The question then is how come that even when the protection of the fundamental rights of citizens are central to the existence of constitutional democracy, but the court system prodded by the executive arm of government do impose certain rulings that undermine the employment of human rights? Also, the scandalous reality in Nigeria more than anywhere else around the World whereby the overwhelming percentage of inmates in the Nigerian Prisons are awaiting their prosecution and some of these persons whose cumulative punishment may not exceed few months, sometimes end up spending two decades behind bars and some come out almost half dead. How then is this not the institutionalisation of the primitive practice and principle of MIGHT IS RIGHT? We will end this piece with a little statement on MIGHT IS RIGHT. There are many cases in which human rights have taken the back seats.

Take for instance the case of Mazi Nnamdi Kanu who is alleged to be the leader of the now proscribed Indigenous Peoples of Biafra (IPOB) who as it were was once granted bail by the federal High Court, some few years back but reportedly fled for fear of his life three years ago.

But he was apprehended in Kenye and brought back to Nigeria to continue his trial and he has been denied bail by that same court on the ground that he broke his condition for bail earlier granted even after his legal team presented evidence showing that he actually ran out of Nigeria when a military operation was activated in his house in Umuahia Abia State in which about two dozens of his supporters and relatives were mauled down and killed by Soldiers unjustifiably.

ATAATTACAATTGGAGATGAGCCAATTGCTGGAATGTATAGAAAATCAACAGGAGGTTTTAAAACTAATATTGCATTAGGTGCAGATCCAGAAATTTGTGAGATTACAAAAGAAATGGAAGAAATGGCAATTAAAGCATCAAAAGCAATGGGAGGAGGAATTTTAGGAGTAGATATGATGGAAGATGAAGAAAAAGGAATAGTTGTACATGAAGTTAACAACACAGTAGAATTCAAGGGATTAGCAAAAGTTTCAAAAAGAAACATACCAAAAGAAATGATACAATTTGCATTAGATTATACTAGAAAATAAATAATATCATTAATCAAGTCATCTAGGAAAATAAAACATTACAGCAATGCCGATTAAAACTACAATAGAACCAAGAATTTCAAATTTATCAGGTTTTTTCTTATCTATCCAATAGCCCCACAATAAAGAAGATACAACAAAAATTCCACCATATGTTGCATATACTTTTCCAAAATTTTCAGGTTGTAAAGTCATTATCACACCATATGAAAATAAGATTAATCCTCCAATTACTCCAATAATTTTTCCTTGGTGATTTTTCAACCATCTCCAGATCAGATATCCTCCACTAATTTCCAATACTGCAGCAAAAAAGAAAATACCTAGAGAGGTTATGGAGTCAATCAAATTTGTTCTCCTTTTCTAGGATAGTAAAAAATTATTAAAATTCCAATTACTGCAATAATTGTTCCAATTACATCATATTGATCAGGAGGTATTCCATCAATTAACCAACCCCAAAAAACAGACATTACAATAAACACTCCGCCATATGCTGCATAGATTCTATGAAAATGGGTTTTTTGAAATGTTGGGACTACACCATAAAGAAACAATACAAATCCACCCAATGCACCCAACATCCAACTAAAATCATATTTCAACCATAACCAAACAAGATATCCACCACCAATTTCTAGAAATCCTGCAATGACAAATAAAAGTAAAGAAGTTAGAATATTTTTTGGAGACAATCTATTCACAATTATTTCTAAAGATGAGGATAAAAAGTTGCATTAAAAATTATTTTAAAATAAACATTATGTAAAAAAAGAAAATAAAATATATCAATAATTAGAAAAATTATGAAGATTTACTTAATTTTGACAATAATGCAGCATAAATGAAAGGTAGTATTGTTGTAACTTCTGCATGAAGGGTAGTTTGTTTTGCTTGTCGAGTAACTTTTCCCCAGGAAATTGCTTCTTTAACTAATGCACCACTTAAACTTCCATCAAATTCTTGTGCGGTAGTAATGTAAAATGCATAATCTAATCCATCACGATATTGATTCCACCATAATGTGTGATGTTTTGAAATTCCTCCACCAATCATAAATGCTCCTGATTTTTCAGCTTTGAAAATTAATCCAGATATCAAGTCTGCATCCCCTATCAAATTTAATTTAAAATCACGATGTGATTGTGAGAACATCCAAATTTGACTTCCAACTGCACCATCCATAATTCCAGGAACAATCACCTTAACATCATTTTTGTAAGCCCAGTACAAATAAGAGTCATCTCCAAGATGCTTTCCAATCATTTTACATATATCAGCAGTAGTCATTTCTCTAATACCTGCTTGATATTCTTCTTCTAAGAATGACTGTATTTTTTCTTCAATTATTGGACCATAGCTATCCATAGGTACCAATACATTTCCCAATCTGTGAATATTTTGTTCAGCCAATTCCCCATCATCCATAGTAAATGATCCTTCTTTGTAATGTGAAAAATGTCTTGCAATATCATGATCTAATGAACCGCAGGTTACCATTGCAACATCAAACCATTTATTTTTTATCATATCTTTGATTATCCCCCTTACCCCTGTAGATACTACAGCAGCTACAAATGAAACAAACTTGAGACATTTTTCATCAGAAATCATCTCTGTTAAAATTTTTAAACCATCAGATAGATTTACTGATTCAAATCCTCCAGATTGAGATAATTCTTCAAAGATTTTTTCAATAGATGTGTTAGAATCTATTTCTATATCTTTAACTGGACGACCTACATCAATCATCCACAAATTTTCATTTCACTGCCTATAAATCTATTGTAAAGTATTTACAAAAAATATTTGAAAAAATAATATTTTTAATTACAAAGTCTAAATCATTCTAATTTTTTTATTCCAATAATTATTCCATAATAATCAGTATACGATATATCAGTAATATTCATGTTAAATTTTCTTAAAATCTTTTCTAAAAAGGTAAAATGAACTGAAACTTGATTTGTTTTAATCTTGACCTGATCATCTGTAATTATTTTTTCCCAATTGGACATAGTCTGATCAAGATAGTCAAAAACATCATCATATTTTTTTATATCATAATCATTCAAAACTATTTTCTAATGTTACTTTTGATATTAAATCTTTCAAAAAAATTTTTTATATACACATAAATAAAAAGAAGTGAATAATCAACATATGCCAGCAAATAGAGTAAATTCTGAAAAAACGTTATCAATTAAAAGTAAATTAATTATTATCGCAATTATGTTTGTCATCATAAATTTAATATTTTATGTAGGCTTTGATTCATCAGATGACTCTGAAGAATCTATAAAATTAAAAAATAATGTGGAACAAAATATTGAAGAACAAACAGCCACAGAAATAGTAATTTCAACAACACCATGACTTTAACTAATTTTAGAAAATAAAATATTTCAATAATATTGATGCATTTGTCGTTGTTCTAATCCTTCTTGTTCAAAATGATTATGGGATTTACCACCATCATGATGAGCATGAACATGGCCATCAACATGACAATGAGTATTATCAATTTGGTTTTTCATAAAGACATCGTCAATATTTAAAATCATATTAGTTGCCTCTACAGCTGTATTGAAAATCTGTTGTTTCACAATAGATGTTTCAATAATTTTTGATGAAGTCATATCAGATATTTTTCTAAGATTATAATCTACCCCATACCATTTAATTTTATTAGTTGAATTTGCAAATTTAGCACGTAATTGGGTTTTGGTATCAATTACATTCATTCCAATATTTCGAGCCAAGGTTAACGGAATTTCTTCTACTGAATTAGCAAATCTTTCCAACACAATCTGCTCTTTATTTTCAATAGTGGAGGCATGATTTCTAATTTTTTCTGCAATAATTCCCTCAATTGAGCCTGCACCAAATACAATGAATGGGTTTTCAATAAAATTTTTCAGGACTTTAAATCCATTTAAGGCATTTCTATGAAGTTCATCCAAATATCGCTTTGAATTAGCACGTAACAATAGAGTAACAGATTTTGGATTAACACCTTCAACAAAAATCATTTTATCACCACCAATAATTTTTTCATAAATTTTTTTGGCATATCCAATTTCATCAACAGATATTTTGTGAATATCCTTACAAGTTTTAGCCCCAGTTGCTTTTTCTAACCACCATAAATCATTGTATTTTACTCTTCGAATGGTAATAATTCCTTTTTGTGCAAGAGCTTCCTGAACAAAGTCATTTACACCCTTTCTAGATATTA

For over a year, Nnamdi Kanu has been in the detention of the department of state services and ironically, one of the charges against him was that he made derogatory comments in form of radio broadcasts from London against President Muhammadu Buhari, from his base in the United Kingdom. Someone may ask why someone is to be kept in detention for so long and for over a year even as the charges against him have still not be entertained to its finality. You mean someone is in detention for over a year for insulting President Muhammadu Buhari? In the United States people say all kinds of things to their politicians abd the fundamental human rights to freedom speech is respected.